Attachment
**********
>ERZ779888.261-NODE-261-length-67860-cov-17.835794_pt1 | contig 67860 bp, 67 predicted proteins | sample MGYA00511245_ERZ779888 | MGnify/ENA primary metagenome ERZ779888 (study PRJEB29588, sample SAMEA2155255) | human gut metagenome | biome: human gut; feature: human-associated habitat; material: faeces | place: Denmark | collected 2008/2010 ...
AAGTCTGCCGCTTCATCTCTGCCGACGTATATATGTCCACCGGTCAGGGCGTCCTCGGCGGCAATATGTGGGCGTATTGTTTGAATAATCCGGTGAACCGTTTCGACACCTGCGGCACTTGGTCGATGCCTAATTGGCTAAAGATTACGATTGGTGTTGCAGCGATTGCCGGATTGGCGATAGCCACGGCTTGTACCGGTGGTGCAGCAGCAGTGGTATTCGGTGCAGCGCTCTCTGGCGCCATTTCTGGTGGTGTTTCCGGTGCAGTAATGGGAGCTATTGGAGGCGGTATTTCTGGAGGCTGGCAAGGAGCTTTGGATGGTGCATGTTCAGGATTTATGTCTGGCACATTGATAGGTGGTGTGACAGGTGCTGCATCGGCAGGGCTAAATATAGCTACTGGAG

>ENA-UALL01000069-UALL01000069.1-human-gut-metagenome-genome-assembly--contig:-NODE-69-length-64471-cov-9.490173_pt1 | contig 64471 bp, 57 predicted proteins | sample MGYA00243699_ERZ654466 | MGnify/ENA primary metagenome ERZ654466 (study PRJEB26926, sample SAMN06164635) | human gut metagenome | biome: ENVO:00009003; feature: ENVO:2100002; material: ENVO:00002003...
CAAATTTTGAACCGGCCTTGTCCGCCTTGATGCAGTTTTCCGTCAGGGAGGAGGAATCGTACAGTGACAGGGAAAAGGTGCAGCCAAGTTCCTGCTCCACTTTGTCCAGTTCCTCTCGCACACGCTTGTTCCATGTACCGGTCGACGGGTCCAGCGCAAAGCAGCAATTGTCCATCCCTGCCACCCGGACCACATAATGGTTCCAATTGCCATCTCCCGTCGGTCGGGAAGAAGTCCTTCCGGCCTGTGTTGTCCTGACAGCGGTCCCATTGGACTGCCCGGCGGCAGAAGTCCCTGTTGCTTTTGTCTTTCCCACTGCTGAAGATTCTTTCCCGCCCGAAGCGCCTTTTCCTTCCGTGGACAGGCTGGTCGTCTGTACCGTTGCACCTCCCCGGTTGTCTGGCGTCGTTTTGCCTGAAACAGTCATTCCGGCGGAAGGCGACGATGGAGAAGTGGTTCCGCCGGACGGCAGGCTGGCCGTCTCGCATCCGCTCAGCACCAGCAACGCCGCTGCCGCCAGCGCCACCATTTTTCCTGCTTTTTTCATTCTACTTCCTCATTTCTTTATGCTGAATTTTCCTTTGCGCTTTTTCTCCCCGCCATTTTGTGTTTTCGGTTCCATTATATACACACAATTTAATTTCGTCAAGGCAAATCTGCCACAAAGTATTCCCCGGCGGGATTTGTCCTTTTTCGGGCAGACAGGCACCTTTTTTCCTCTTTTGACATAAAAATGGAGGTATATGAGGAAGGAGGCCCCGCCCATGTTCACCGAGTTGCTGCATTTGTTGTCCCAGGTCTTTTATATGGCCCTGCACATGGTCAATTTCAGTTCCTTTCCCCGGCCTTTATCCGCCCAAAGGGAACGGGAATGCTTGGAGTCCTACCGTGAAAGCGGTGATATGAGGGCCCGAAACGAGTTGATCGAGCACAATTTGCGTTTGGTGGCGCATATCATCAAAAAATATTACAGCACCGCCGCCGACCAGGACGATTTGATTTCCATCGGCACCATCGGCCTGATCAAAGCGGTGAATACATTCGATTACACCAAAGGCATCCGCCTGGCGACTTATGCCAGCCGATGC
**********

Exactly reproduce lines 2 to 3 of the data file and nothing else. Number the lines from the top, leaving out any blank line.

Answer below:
AAGTCTGCCGCTTCATCTCTGCCGACGTATATATGTCCACCGGTCAGGGCGTCCTCGGCGGCAATATGTGGGCGTATTGTTTGAATAATCCGGTGAACCGTTTCGACACCTGCGGCACTTGGTCGATGCCTAATTGGCTAAAGATTACGATTGGTGTTGCAGCGATTGCCGGATTGGCGATAGCCACGGCTTGTACCGGTGGTGCAGCAGCAGTGGTATTCGGTGCAGCGCTCTCTGGCGCCATTTCTGGTGGTGTTTCCGGTGCAGTAATGGGAGCTATTGGAGGCGGTATTTCTGGAGGCTGGCAAGGAGCTTTGGATGGTGCATGTTCAGGATTTATGTCTGGCACATTGATAGGTGGTGTGACAGGTGCTGCATCGGCAGGGCTAAATATAGCTACTGGAG

>ENA-UALL01000069-UALL01000069.1-human-gut-metagenome-genome-assembly--contig:-NODE-69-length-64471-cov-9.490173_pt1 | contig 64471 bp, 57 predicted proteins | sample MGYA00243699_ERZ654466 | MGnify/ENA primary metagenome ERZ654466 (study PRJEB26926, sample SAMN06164635) | human gut metagenome | biome: ENVO:00009003; feature: ENVO:2100002; material: ENVO:00002003...